Improving health policy and services in Zambia

Mr. Mumba Tembo

Zambia has made progress in growing its economy and improving health outcomes, despite a high burden of disease. This is characterized by high levels of maternal, neonatal and child morbidity and mortality as well as a high incidence and associated impact of communicable and non-communicable diseases. This burden is further elevated by an under-resourced health system, poor infrastructure especially in the rural areas, and a 63 per cent population that is multidimensionally poor, with poor access to safe water and sanitation, malnutrition, gender discrimination, limited access to electricity and weathering negative effects of climate change (WHO Country Cooperation Strategy).

A majority of the population cannot afford the out-of-pocket fees charged in health facilities, and thereby, creating financial barriers to health access. Mr. Mumba Tembo, an Australia Awards alumnus who has worked in the Ministry of Health since 2000, aspired to address the policy and structural bottle-necks in the health system that hinder health access. He understood that reducing the negative health indicators in Zambia required better planning and financing mechanisms, increased national health resources and improved health financing through contributing to the establishment and proper management of a social health insurance.

After graduating with a Master of Health Economics from the University of Queensland in 2014, Mr. Tembo, as one of three Ministry health economists, guided the drafting of the National Health Insurance (NHI) Bill, which was signed into law by Zambia’s President in April 2018. The Act finances health care services using mandatory financial contributions by those formally employed, as the primary source of funds.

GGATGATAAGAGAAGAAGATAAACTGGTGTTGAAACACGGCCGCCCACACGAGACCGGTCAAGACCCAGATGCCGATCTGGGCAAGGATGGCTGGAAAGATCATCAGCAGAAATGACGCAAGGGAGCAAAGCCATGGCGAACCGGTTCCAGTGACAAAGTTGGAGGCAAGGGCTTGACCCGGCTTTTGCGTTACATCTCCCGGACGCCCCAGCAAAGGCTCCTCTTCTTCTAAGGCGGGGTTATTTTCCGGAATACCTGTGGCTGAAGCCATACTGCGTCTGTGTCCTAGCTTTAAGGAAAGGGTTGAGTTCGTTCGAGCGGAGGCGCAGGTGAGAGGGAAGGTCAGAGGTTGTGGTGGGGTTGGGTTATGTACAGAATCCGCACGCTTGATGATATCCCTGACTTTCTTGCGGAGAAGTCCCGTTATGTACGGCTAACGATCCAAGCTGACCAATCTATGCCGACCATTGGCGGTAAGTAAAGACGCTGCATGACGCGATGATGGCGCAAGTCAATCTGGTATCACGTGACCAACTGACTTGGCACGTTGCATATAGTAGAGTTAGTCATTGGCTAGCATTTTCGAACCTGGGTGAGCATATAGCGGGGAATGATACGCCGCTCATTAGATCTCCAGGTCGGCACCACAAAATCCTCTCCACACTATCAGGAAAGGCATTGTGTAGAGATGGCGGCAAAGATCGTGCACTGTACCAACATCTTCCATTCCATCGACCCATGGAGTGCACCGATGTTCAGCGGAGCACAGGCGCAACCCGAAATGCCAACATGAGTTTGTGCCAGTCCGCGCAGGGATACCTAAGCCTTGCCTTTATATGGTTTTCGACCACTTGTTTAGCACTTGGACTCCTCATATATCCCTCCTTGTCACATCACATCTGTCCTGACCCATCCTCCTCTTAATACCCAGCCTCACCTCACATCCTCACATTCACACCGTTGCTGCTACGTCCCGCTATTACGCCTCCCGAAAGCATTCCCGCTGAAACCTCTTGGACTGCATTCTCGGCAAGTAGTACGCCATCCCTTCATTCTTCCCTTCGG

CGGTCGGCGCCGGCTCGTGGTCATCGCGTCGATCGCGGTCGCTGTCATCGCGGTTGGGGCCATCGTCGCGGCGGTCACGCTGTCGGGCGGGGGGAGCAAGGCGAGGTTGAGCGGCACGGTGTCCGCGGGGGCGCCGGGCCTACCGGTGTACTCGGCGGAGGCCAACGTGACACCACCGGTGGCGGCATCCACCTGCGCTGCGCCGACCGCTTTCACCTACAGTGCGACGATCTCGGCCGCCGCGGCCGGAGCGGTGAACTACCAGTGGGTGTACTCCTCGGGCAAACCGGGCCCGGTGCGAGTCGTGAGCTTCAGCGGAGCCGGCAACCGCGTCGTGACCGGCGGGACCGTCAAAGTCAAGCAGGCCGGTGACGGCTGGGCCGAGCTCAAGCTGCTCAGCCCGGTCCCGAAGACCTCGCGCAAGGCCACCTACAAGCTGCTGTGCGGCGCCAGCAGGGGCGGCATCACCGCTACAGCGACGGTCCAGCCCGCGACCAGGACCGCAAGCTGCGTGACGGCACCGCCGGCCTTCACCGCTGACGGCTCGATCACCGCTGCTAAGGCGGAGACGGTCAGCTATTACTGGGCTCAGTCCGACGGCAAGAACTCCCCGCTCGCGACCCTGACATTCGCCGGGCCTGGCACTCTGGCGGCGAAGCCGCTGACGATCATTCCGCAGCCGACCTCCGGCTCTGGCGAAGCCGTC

Mr. Tembo drew on his collaboration skills to engage with diverse stakeholders to understand their priorities and concerns related to health financing. The views of the diverse set of stakeholders (including business associations, employers, government, informal marketers and unions) ensured that the policy was inclusive of all in society. He used the negotiation skills he had gained in Australia to manoeuvre through the delicate political environment that characterises the policy-making process. Mr. Tembo asserts, “This policy is expected to increase public health insurance coverage rates in Zambia from 3 per cent to between 35 and 40 per cent of the population in the initial stages of implementation.”

Additionally, he led in the development of technically sound proposals for addressing challenges related to midwife training and Tuberculosis (TB) services in Zambia. Following a transfer to Copperbelt Province in 2015 as a Senior Planner, Mr. Tembo helped to source a grant to train Community Health Workers on TB prevention and treatment. In 2016, he was transferred to the Northern Province where he drafted a proposal and secured funding to convert an abandoned leprosy centre into a midwife training facility – a demonstration of his proposal writing, and critical thinking skills gained during his time in Australia. The facility has been providing one-year training courses since mid-2017 and has trained a total of 160 midwives as at end of 2018.

Currently, Mr. Tembo is a Chief Planning and Research Officer for the Ministry of National Guidance and Religious Affairs in Lusaka where he leads planning, research and evaluation activities. He also coordinates engagement between his Ministry and both Parliament and the Cabinet, allowing him to participate in discussions with the most influential parts of Zambia’s government. Though his links with Australia are mostly social, he remains connected to networks of returned scholars and classmates across Africa.

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